What is your exit strategy?
When investing in property it is important to have an end game in mind.
- If you are flipping property that is simple – you will sell for profit.
- If you are developing you may sell for profit or keep one of your properties in your portfolio.
- But if you are holding… what will you do with the property in 5, 10,15 years’ time?
There are various options which include developing/renovating to generate equity, refinancing and using the extra equity/cash to fund your lifestyle and retirement, keeping the property and handing to your estate etc.
Another option is to use your investment property to help pay off your home loan (i.e. for your Principal Place of Residence (PPOR)).
Many people take decades to pay off a home loan or just never do so, but it doesn’t have to be this way.
What some financial advisers recommend for retirement
When I speak to financial advisers about retirement planning some tell me that, for the average person in Australia, they recommend the following mixture of assets:
Your own home debt free is #1 for me – you can’t retire comfortably and stress free with debt on your home….
So… how can an investment property help you achieve this?
Here are 3 ways this is possible:
- If the property is cash flow positive or positive geared – put this extra cash into your home loan offset account regularly to reduce interest on your loan
- Refinance and “cash out” – you could refinance after capital growth or after you manufacture equity via renovations, and then put the cash onto your home loan offset
- Sell the property and put profits after capital gains tax (CGT) onto your home loan (or into your offset).
You can even combine some of the above tactics.
The graph below shows a classic case for someone who starts their property journey as a rent-vestor (read more about rentvesting in our blog here). They invest in a quality asset and 3 years later buy their PPOR. After only 11 years they are in a position where their investment property has grown so much that they could sell it and use the profits to pay down their own home.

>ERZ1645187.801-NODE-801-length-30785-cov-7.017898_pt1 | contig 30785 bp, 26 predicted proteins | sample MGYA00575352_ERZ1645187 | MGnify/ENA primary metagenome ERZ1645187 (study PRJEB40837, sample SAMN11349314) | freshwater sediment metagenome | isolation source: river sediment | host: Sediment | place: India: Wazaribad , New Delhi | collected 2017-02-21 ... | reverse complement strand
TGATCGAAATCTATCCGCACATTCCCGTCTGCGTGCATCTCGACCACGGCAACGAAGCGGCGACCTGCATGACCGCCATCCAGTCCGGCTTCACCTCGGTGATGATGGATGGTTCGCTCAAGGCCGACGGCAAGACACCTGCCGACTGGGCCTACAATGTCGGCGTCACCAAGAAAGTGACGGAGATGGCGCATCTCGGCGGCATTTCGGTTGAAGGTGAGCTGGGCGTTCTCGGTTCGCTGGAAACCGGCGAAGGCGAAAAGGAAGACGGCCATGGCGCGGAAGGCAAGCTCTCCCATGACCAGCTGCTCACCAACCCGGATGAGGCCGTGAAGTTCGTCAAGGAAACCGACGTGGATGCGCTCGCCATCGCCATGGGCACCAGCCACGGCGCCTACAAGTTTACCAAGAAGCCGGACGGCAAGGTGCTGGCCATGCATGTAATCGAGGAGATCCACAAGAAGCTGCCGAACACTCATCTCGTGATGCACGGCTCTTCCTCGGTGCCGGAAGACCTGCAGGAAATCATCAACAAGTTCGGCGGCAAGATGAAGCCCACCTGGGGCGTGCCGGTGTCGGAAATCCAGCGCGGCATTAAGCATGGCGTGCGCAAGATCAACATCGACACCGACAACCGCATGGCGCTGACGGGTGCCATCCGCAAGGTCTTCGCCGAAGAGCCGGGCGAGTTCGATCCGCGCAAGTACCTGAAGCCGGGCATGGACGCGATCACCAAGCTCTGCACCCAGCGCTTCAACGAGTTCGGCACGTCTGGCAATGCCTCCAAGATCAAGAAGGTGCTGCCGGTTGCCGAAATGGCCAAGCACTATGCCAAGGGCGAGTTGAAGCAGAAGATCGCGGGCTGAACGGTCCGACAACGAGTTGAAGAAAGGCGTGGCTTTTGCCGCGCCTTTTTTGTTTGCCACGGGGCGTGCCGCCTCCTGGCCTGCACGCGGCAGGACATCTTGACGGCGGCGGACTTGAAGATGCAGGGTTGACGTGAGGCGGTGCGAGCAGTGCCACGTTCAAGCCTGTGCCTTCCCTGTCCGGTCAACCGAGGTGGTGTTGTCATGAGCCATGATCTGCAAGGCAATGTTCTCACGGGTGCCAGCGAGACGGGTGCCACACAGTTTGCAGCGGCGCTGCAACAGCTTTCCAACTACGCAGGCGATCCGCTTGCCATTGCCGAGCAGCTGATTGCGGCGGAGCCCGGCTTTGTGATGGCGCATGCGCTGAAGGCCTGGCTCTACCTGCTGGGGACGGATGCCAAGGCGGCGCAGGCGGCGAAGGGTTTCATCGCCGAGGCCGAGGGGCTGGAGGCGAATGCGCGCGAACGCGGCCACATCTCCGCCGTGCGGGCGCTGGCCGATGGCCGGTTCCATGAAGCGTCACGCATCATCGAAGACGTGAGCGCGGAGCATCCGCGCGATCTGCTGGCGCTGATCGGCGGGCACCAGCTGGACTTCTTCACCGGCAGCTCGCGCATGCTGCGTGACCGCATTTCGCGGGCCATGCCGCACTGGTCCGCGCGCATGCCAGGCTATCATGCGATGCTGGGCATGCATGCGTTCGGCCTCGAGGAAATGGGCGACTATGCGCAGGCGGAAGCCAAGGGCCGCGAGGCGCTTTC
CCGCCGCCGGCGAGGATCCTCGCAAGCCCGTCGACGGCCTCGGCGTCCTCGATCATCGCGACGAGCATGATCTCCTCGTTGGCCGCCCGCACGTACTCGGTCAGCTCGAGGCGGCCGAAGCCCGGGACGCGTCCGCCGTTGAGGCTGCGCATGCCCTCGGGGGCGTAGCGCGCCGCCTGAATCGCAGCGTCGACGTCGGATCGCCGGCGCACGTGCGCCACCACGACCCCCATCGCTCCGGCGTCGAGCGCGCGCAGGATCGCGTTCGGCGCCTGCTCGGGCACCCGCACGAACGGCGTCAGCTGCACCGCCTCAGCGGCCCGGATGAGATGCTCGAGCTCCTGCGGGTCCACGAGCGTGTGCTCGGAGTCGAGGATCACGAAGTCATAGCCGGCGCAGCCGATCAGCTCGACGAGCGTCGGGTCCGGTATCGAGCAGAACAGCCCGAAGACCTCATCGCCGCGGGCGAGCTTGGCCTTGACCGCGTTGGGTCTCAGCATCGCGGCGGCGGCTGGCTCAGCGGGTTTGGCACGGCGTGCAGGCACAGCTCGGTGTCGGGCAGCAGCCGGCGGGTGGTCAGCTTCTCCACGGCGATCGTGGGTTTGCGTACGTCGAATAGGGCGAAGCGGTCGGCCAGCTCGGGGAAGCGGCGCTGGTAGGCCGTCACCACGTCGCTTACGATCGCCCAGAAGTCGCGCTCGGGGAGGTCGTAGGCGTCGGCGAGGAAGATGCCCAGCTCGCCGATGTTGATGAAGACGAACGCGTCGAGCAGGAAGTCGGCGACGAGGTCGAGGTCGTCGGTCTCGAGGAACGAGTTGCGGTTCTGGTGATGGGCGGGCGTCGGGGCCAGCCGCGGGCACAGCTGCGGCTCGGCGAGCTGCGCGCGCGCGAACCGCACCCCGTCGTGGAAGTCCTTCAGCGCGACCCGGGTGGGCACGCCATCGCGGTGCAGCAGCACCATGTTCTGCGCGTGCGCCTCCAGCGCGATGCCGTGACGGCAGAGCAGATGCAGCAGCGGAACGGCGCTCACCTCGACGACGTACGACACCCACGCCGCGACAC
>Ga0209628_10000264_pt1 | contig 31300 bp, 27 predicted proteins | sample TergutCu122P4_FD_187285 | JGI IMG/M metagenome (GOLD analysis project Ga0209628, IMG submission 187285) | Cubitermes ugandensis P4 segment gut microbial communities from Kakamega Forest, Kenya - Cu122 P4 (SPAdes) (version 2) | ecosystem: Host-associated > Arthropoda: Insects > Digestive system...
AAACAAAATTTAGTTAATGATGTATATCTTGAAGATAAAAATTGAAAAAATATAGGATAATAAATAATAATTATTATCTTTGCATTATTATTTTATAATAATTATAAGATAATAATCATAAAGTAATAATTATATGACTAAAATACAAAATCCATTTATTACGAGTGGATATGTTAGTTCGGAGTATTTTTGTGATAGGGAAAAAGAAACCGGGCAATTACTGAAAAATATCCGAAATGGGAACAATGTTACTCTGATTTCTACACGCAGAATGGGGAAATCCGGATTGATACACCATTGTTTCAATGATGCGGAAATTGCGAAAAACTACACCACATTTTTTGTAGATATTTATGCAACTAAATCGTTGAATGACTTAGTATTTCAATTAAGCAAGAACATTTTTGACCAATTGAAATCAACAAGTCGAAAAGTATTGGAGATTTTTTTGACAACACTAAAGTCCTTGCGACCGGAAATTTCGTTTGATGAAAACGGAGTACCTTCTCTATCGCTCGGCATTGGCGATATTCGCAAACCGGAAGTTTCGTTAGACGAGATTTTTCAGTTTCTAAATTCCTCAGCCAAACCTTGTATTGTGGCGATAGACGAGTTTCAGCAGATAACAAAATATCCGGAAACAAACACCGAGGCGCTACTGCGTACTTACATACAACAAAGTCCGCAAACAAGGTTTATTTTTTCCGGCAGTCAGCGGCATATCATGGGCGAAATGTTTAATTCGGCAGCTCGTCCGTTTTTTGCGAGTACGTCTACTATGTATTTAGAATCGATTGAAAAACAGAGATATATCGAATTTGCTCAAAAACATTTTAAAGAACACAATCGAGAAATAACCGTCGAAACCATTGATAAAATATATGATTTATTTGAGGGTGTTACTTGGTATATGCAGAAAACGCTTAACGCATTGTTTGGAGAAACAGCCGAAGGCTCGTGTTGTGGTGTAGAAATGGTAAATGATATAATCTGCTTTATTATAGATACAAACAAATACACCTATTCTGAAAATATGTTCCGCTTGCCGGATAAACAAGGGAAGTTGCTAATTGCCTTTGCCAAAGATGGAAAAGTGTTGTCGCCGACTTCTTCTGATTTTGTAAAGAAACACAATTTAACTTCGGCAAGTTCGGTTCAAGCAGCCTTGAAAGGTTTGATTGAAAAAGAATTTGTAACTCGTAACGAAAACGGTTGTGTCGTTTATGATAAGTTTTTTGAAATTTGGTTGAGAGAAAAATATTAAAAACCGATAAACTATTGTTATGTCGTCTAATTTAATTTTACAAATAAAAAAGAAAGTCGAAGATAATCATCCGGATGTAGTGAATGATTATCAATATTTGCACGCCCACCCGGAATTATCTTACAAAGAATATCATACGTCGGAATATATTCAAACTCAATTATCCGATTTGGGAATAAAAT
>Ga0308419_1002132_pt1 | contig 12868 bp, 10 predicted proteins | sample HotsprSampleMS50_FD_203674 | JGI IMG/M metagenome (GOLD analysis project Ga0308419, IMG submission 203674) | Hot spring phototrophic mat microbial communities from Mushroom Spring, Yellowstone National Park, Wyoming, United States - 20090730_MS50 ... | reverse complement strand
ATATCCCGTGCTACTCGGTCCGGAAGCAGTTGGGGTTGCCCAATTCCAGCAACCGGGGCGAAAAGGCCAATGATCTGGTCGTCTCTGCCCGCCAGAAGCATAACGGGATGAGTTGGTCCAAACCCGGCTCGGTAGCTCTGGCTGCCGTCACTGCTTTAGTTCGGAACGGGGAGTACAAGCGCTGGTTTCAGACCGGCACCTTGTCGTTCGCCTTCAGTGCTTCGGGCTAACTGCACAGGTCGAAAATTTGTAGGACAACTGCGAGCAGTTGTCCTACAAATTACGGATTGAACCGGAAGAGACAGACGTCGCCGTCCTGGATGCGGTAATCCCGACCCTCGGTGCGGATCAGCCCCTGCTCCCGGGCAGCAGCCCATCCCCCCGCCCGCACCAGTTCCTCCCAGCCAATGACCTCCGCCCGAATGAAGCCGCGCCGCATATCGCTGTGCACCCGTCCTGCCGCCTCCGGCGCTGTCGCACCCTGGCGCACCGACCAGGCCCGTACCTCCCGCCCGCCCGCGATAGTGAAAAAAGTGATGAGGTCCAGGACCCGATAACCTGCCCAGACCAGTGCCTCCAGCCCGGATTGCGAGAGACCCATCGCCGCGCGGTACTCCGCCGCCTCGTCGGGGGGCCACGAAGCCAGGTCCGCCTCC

At year 14 above this is how the numbers could look for the investment property:
- Potential Value = $1,255,936
- Loan = $500,000
- Gross Profit = $755,936
- CGT estimate = $170,085
- Net Profit = $585,851
At year 14 their PPOR debt is now $557,656. Using the profits from the investment they can pay this off and have a $28k buffer left over.
Key assumptions used in this graph: Investment capital growth 6.8% per annum on an interest only loan. PPOR 4% growth per annum, P&I loan 6.5% for 25 years with an additional $500/month paid off mortgage, 50% CGT exemption using a tax rate of 45%.
The CGT calculation is simple in nature and does take into account specifics such as cost base allowances or selling costs. These costs and specifics will have some bearing on the final profit but not too much to significantly adjust the outcome of the intended example.
A property portfolio approach
Now if you had 1 investment property and sold it and paid off your home loan as above (or mainly paid it off), this will leave you with no investments. This is not ideal from a retirement planning perspective.
It is also important to understand that unless you are on very high salaries it can be difficult nee impossible for most people to pay off your investment property debt in addition to your own home (in your lifetime).
This reiterates the need and benefit of planning for a property portfolio. Imagine if you had 3 properties and you sold one to pay off your home loan you would still have 2 left to generate passive income in retirement.
About the author
Nigel Watts, co-founder of Niva Property, is a licensed buyer’s agent, Qualified Property Investment Adviser (QPIA®), qualified Engineer and has over 15 years’ experience helping contractors value and estimate construction assets. Nigel has a multi-million-dollar property portfolio in various states and has built up his portfolio to provide him financial freedom to do what he loves – being a buyer’s agent and helping people attain financial freedom using property as a vehicle. Contact the Niva team for a no-obligation discussion about your life and retirement goals and how property can help you achieve these.
Disclaimer: * Niva Property is not a financial adviser nor licensed to provide financial advice. You should seek advice from a qualified taxation adviser, accountant or financial adviser regarding any investment decisions and planning for retirement. CGT calculations require advice and input from a qualified accountant or tax adviser and the example above is very generic in nature.